WASHINGTON (RNS) As the government shutdown enters its second week, some religious groups are starting to feel the pinch, and they’re also finding ways to reach out.
More than 90 Catholic, evangelical and Protestant leaders have signed a statement rebuking “pro-life” lawmakers for the shutdown, saying they are “appalled that elected officials are pursuing an extreme ideological agenda at the expense of the working poor and vulnerable families” who won’t receive government benefits.
Starting Wednesday, evangelical, Catholic and mainline Protestant leaders will hold a daily “Faithful Filibuster” on Capitol Hill with Bible verses on the poor “to remind Congress that its dysfunction hurts struggling families and low-income people.”
Here’s how the shutdown is impacting religious groups in ways large and small:
The national parks closure has prompted a blessing for some couples locked out of their planned wedding venues. Churches are opening their gardens and doors to shutdown refugees.
First, Washington Episcopal Bishop Mariann Budde invited displaced couples to wed at the Bishop’s Garden at the Washington National Cathedral. There are at least 11 weddings booked during the next two weeks, diocesan spokesman Jim Naughton said. Three have been held so far.
Then, a small church near Cincinnati, Church of Our Saviour/La Iglesia de Nuestro Salvador in Mount Auburn, Ohio, followed the cathedral’s lead.
“We have a small garden, but it’s really nice,” the Rev. Paula Jackson told a local website. “We don’t know how long this shutdown is going to last … This is one thing we can do for people, who have a very important moment in their lives planned.”
For couples whose Grand Teton National Park wedding dreams were dashed, there’s hope: St. John’s Church in Jackson Hole, Wyo., is offering shut-out sweethearts the spacious community green in front of the main sanctuary.
St. John’s Rector Ken Asel said he will put out the word that the biggest private green space in Jackson Hole will be available for the couples. Unfortunately, St. John’s most famous chapel, the Chapel of the Transfiguration with its window view of Grand Teton, will not be available because it is surrounded by the national park.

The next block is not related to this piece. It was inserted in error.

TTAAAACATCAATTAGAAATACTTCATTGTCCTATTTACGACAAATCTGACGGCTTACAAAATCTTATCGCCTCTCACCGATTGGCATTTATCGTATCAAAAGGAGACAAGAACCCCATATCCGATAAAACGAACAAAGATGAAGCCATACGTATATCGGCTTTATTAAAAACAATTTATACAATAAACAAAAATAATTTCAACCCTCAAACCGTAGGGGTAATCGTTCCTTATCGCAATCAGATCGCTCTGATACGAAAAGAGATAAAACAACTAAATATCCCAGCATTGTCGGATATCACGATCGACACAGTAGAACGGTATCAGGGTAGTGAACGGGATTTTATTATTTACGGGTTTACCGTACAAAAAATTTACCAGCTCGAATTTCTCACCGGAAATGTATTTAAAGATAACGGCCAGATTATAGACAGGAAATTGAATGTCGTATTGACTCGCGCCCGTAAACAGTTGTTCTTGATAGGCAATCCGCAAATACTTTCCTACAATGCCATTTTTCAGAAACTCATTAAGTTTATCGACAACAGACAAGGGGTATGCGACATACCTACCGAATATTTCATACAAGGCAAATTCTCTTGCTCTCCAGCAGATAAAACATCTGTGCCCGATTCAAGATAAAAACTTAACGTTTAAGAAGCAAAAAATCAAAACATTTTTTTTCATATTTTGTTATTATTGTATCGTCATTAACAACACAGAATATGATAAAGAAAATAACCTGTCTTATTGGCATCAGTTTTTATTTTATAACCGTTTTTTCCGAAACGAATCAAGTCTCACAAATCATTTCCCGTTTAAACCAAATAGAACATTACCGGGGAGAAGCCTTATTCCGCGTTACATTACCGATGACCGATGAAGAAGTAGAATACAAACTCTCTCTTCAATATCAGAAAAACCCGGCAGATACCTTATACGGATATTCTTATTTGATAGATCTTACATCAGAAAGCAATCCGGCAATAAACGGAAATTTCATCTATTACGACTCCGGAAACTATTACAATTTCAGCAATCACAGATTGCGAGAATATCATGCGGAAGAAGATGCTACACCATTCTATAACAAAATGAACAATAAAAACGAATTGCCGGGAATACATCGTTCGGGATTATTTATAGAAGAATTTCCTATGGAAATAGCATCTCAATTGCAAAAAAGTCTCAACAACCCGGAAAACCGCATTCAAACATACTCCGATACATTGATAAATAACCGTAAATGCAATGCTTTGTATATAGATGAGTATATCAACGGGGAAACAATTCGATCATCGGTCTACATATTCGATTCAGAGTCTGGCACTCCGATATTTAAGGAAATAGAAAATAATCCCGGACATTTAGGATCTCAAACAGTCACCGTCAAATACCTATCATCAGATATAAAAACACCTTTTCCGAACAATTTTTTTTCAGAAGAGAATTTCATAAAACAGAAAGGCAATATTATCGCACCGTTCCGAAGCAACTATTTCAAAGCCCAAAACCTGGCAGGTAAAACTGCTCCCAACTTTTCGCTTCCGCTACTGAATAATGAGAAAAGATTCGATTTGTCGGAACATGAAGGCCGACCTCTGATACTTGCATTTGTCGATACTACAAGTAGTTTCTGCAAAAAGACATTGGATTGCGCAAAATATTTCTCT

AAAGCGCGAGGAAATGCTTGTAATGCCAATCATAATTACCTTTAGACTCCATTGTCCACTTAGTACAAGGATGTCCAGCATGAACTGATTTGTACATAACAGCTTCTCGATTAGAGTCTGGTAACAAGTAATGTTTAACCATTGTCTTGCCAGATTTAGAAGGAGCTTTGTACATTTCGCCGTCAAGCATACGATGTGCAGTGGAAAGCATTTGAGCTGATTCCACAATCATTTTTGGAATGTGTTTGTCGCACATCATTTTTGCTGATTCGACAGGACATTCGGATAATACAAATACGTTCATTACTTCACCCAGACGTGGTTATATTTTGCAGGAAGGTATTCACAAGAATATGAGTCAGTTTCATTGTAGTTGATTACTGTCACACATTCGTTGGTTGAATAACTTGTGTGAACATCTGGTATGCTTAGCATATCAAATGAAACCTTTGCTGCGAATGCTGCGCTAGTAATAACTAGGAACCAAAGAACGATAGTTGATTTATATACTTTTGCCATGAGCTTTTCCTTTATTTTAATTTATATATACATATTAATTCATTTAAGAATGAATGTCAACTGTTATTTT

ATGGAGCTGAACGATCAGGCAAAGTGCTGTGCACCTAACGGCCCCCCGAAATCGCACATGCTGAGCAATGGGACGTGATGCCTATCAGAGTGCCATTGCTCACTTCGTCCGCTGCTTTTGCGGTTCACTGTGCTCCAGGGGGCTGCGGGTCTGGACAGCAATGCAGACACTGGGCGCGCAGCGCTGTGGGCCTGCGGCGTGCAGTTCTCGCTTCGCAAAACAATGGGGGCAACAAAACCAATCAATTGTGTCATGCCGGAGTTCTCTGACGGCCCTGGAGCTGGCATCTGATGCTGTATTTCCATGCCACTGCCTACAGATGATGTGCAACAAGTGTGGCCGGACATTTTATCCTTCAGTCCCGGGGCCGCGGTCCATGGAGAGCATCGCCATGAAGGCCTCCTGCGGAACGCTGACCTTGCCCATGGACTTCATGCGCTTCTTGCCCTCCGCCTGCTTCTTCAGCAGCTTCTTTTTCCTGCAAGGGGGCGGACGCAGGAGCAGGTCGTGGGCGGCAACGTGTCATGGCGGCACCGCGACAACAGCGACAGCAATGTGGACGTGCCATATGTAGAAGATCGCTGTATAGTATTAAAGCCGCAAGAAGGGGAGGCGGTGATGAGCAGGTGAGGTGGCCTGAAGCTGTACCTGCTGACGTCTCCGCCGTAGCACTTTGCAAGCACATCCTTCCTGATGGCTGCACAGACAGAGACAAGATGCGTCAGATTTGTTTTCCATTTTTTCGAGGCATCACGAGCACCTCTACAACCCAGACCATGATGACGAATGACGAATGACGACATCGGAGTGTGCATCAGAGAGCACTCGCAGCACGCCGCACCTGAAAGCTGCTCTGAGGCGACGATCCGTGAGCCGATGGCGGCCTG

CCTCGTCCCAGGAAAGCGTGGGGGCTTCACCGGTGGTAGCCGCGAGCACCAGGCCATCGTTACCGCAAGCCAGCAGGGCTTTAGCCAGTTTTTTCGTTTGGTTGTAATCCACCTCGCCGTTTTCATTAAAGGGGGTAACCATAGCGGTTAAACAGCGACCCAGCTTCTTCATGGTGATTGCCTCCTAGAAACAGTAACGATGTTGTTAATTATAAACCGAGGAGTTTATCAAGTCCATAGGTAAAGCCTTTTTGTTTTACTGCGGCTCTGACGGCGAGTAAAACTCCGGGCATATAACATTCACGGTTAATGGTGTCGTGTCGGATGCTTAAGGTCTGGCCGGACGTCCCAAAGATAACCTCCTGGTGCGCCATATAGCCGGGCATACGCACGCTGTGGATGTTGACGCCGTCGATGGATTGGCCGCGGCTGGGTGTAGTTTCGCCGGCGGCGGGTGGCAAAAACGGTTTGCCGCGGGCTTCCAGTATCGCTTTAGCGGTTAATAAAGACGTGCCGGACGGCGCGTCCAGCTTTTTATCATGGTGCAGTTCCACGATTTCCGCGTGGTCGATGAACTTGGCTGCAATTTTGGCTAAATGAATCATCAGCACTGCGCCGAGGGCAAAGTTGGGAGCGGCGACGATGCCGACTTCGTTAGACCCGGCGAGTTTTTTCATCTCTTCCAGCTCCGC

Workmen who needed to winterize the building for the season had to outrun park rangers once the roads through the park to the chapel were locked down.
D.C. sites shuttered
The play “The Laramie Project,” about gay rights icon Matthew Shepard, was scheduled to be performed at the historic Ford’s Theatre in Washington, but several of its October dates have shifted to the nearby First Congregational United Church of Christ. The theater, where President Lincoln was shot in 1865, is operated through a partnership between Ford’s Theatre Society and the National Park Service.
Church bus accident
The National Transportation Safety Board might have investigated the Oct. 2 church bus accident in which eight people died in eastern Tennessee. But all of its highway investigators were furloughed.
“In this particular case I think it’s highly likely that we would have responded to it, but again, with our investigators furloughed, it’s impossible to do that,” Sharon Bryson, the NTSB’s deputy director of communications, told NBC News.
Charitable funds dry up
The government shutdown also threatens to reduce or shutter charitable services operated by faith-based groups that use federal funds.
As Catholic News Service reports, the Diocese of Wichita (Kansas) is covering the costs of programs for homeless families and battered women run by the local branch of Catholic Charities. In Washington, the U.S. Conference of Catholic Bishops said it would be able to continue assisting immigrants through its Migration and Refugee Services for a couple of months if necessary.
But officials also made it clear that these are only stopgap measures that still leave the poor and vulnerable at greater risk.
“It is hypocritical and shameful for those who tout their commitment to family values to show such callous indifference,” said an Oct. 2 statement released by Faith in Public Life and signed by a range of Catholic and other Christian leaders.
Contraception mandate lawsuits
Justice Department lawyers are asking for more time in a case challenging the Obama administration’s contraception mandate, which has drawn strong opposition from a number of religious groups and institutions, including a suit filed by Geneva College in western Pennsylvania.
During the shutdown, government attorneys “are prohibited from working, even on a voluntary basis, except in very limited circumstances, including ‘emergencies involving the safety of human life or the protection of property,’” federal attorneys told a federal court in Pittsburgh, according to the Pittsburgh Post-Gazette.
The shutdown caused some initial confusion about whether military chaplains would be able to perform religious services. The House passed a resolution Saturday (Oct. 5) urging the secretary of defense to not allow the government shutdown to reduce religious services on military bases. The Senate has not yet voted on the bill.
Military chaplains continue to work during the shutdown, but the resolution was aimed at contract chaplains involved in performing religious services or conducting religious activities, according to Military Times. Defense Secretary Chuck Hagel said he would reinstate almost all of the 350,000 civilian employees of the Defense Department, which was expected to allow contract priests to say Mass.
Still, the Roman Catholic Archdiocese for the Military Services says the shutdown is threatening Catholic service members’ religious rights. “Priests who minister to Catholics on military bases worldwide are not permitted to work — not even to volunteer. During the shutdown, it is illegal for them to minister on base and they risk being arrested if they attempt to do so,” warned John Schlageter, general counsel for the military archdiocese.